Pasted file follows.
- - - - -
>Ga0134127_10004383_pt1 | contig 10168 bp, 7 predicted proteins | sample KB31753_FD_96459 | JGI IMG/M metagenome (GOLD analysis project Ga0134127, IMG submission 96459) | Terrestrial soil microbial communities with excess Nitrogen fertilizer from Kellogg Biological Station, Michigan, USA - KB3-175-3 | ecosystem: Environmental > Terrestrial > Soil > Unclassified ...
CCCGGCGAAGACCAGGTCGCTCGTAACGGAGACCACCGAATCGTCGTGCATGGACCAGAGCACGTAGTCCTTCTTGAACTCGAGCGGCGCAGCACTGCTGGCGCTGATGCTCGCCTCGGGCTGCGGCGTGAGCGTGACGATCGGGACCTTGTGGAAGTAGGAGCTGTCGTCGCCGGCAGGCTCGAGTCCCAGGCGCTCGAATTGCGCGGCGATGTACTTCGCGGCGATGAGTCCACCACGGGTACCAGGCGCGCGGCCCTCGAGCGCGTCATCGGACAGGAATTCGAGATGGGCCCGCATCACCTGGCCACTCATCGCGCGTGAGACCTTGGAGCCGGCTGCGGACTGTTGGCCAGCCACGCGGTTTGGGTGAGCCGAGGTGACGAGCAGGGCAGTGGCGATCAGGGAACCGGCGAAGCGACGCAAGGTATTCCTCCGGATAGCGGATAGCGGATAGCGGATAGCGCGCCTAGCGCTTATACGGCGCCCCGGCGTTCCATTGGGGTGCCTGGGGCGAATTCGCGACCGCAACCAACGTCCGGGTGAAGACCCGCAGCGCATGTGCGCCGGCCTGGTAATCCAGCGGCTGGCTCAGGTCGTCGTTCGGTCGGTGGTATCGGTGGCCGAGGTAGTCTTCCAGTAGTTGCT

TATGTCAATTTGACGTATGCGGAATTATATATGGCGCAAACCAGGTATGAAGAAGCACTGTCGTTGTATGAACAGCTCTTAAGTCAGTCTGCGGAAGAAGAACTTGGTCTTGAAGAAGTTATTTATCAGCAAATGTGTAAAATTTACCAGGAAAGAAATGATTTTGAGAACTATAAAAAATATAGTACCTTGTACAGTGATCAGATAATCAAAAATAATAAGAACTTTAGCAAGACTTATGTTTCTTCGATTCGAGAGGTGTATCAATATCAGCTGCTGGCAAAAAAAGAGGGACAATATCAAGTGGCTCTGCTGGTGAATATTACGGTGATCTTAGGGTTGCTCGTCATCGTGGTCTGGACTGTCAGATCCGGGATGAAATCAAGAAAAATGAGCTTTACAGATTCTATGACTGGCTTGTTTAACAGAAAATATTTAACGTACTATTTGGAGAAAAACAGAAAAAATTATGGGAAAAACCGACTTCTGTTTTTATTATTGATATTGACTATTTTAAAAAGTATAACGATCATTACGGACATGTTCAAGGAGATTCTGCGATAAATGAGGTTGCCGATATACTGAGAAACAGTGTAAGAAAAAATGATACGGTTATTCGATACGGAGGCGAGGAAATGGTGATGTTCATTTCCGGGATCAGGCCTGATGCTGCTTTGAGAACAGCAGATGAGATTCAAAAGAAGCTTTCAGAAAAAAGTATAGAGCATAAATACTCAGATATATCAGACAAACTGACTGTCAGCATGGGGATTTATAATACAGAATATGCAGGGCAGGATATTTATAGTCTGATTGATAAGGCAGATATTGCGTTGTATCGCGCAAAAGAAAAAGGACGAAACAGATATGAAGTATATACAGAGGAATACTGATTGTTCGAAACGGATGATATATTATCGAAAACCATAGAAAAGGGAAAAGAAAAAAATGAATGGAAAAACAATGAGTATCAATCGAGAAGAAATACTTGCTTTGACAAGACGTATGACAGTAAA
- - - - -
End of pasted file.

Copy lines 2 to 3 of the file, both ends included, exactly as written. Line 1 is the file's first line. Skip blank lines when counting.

CCCGGCGAAGACCAGGTCGCTCGTAACGGAGACCACCGAATCGTCGTGCATGGACCAGAGCACGTAGTCCTTCTTGAACTCGAGCGGCGCAGCACTGCTGGCGCTGATGCTCGCCTCGGGCTGCGGCGTGAGCGTGACGATCGGGACCTTGTGGAAGTAGGAGCTGTCGTCGCCGGCAGGCTCGAGTCCCAGGCGCTCGAATTGCGCGGCGATGTACTTCGCGGCGATGAGTCCACCACGGGTACCAGGCGCGCGGCCCTCGAGCGCGTCATCGGACAGGAATTCGAGATGGGCCCGCATCACCTGGCCACTCATCGCGCGTGAGACCTTGGAGCCGGCTGCGGACTGTTGGCCAGCCACGCGGTTTGGGTGAGCCGAGGTGACGAGCAGGGCAGTGGCGATCAGGGAACCGGCGAAGCGACGCAAGGTATTCCTCCGGATAGCGGATAGCGGATAGCGGATAGCGCGCCTAGCGCTTATACGGCGCCCCGGCGTTCCATTGGGGTGCCTGGGGCGAATTCGCGACCGCAACCAACGTCCGGGTGAAGACCCGCAGCGCATGTGCGCCGGCCTGGTAATCCAGCGGCTGGCTCAGGTCGTCGTTCGGTCGGTGGTATCGGTGGCCGAGGTAGTCTTCCAGTAGTTGCT

TATGTCAATTTGACGTATGCGGAATTATATATGGCGCAAACCAGGTATGAAGAAGCACTGTCGTTGTATGAACAGCTCTTAAGTCAGTCTGCGGAAGAAGAACTTGGTCTTGAAGAAGTTATTTATCAGCAAATGTGTAAAATTTACCAGGAAAGAAATGATTTTGAGAACTATAAAAAATATAGTACCTTGTACAGTGATCAGATAATCAAAAATAATAAGAACTTTAGCAAGACTTATGTTTCTTCGATTCGAGAGGTGTATCAATATCAGCTGCTGGCAAAAAAAGAGGGACAATATCAAGTGGCTCTGCTGGTGAATATTACGGTGATCTTAGGGTTGCTCGTCATCGTGGTCTGGACTGTCAGATCCGGGATGAAATCAAGAAAAATGAGCTTTACAGATTCTATGACTGGCTTGTTTAACAGAAAATATTTAACGTACTATTTGGAGAAAAACAGAAAAAATTATGGGAAAAACCGACTTCTGTTTTTATTATTGATATTGACTATTTTAAAAAGTATAACGATCATTACGGACATGTTCAAGGAGATTCTGCGATAAATGAGGTTGCCGATATACTGAGAAACAGTGTAAGAAAAAATGATACGGTTATTCGATACGGAGGCGAGGAAATGGTGATGTTCATTTCCGGGATCAGGCCTGATGCTGCTTTGAGAACAGCAGATGAGATTCAAAAGAAGCTTTCAGAAAAAAGTATAGAGCATAAATACTCAGATATATCAGACAAACTGACTGTCAGCATGGGGATTTATAATACAGAATATGCAGGGCAGGATATTTATAGTCTGATTGATAAGGCAGATATTGCGTTGTATCGCGCAAAAGAAAAAGGACGAAACAGATATGAAGTATATACAGAGGAATACTGATTGTTCGAAACGGATGATATATTATCGAAAACCATAGAAAAGGGAAAAGAAAAAAATGAATGGAAAAACAATGAGTATCAATCGAGAAGAAATACTTGCTTTGACAAGACGTATGACAGTAAA